Middlesex. The book sat on my shelf for 2.5 years unread with that provocative book title staring at me. Is it the name of a location? Or a tongue-in-cheek for the main hermaphrodite character? As I soon found out that the title meant both and also a very complex and it is clever book too. Surprising in many levels let’s start with the blurb:
“I was born twice: first as a baby girl, on a remarkably smogless Detroit day in January of 1960; and then again, as a teenage boy, in an emergency room near Petoskey, Michigan, in August of 1974.”
So begins the breathtaking story of Calliope Stephanides and three generations of the Greek-American Stephanides family, who travel from a tiny overlooking Mount Olympus in Asia Minor to Prohibition-era Detroit, witnessing its glory days as the Motor City, and the race riots of 1967, before they move out to the tree-lined streets of suburban Grosse Point, Michigan.
To understand why Calliope is not like other girls, she has to uncover a guilty family secret and the astonishing genetic history that turns her into Cal, one of the most audacious and wondrous narrators in contemporary fiction. Lyrical and thrilling. Middlesex is an exhilarating reinvention of the American epic.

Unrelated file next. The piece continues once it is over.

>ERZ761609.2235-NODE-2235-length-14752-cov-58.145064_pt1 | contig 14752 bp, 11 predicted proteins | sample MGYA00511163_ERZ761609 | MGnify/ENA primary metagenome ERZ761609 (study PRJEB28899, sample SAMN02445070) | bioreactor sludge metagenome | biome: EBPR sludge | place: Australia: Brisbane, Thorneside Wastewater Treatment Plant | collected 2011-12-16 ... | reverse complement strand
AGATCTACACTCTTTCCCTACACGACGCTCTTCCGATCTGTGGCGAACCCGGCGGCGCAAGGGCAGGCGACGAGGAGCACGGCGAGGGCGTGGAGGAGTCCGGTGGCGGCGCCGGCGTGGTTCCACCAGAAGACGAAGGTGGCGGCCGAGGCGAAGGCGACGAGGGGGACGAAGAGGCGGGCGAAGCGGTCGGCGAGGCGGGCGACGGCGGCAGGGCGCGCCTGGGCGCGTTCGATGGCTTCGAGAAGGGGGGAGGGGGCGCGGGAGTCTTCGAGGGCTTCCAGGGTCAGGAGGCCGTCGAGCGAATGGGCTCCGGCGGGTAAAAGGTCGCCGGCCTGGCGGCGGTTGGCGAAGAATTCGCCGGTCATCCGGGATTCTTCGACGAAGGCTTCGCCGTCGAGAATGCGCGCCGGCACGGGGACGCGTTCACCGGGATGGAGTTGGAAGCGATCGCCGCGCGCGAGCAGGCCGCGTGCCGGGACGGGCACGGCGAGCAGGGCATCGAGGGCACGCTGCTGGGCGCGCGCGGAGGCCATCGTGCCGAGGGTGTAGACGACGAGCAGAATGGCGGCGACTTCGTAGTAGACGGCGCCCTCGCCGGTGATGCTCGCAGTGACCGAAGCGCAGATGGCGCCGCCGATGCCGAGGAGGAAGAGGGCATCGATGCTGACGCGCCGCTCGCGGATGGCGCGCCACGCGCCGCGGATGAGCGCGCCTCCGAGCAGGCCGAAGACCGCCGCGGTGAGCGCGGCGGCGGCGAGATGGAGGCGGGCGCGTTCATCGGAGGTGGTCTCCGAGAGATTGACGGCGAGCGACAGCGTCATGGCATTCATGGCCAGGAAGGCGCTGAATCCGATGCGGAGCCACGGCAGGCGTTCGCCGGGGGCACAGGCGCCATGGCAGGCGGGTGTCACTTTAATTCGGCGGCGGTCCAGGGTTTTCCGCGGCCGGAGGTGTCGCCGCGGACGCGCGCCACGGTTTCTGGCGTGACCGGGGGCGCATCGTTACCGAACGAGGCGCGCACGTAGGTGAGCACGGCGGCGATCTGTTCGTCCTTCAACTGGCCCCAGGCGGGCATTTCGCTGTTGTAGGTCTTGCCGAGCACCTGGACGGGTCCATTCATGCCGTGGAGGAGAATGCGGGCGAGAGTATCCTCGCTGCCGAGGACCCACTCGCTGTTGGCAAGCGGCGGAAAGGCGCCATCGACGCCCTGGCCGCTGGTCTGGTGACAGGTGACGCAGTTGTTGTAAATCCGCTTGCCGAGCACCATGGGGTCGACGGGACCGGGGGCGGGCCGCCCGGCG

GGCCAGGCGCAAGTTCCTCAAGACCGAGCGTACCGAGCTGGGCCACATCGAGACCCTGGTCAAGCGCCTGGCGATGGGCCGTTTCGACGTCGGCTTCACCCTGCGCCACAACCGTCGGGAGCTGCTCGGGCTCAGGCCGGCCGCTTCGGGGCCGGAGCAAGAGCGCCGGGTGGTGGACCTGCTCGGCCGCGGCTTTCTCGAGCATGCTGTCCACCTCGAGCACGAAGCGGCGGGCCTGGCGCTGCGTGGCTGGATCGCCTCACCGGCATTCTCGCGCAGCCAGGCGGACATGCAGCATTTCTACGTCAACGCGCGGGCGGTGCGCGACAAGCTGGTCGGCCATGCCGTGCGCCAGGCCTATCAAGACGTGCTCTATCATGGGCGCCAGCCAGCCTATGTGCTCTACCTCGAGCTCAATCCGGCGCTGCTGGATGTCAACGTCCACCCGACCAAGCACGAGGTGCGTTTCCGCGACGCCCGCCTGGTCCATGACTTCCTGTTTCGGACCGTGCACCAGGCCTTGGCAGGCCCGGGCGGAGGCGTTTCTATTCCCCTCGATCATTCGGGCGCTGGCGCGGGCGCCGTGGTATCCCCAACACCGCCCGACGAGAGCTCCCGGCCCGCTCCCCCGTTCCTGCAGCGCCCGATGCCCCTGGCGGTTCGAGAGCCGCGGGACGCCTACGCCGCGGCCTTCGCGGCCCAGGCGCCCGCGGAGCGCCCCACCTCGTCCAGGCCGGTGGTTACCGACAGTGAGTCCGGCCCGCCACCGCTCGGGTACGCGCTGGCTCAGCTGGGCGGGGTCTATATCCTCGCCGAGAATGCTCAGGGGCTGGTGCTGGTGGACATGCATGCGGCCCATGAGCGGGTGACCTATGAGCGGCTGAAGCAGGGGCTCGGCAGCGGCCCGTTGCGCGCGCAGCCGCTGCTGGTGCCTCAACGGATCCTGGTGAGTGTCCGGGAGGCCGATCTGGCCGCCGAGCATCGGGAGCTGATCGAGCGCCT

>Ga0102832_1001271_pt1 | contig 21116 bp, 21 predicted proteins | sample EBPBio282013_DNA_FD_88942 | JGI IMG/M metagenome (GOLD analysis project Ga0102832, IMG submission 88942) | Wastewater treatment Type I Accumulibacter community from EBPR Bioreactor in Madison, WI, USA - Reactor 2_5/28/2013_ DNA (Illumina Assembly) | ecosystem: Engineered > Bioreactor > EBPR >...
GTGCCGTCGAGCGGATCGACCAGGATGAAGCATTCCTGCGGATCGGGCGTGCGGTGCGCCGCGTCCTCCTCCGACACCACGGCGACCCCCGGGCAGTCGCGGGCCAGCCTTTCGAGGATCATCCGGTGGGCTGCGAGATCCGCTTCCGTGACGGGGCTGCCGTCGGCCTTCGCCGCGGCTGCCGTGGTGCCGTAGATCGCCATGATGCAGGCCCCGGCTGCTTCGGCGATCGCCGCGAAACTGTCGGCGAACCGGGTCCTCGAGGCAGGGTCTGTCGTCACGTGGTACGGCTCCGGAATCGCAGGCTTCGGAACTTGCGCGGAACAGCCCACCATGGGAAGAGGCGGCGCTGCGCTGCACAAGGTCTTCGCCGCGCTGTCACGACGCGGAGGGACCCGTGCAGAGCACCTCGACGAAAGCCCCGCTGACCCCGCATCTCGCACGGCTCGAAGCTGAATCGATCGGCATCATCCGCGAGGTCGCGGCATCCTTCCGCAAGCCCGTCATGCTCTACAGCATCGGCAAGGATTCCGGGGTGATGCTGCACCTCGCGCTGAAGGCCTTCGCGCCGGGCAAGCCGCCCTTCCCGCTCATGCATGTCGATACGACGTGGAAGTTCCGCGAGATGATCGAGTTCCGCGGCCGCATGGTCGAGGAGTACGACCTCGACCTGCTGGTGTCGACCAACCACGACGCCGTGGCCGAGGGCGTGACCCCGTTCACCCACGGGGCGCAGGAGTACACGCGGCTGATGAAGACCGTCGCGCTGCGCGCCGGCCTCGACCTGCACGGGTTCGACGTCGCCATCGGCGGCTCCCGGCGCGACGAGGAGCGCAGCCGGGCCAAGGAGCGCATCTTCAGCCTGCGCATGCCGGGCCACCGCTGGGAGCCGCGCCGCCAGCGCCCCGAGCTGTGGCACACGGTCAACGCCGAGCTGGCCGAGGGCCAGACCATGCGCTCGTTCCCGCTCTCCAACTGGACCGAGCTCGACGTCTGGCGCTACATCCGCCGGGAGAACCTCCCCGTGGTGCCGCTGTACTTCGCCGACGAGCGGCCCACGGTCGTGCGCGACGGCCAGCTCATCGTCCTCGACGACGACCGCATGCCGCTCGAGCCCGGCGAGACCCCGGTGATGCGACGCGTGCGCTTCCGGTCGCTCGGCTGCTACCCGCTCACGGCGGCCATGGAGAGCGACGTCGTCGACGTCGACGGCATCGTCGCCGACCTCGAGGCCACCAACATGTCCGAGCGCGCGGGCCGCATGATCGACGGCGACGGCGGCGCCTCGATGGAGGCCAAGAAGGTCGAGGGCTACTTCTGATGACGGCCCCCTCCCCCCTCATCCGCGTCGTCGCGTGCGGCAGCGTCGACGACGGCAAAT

So an American epic it is. You and I know when we read a gem of a book. You find the right words to describe it and you don’t know where to start. You know that no matter what you write you will not do justice to the great book you have just finished reading. That’s just what Middlesex feels to me right now. I am speechless.
This is my first book by Jeffrey Eugenides. Discounting Eugenides being the editor of the collection of short stories titled My Mistress’s Sparrow is Dead which I have it on my shelf, Eugenides doesn’t publish very frequently and to be exact only once every nine years. The gap between Virgin Suicides (1993) and Middlesex (2002), and now Middlesex to Marriage Plot (2011) is 9 years. From what I gather, every book that he wrote was a masterpiece in its own right and I can see why. Eugenides writes like a intellectual with a naughty streak, stringing history seamlessly as far as the Greek Gods to current affairs, straight-laced medical body examination to sensual puberty exploration, Eugenides writes with mastery: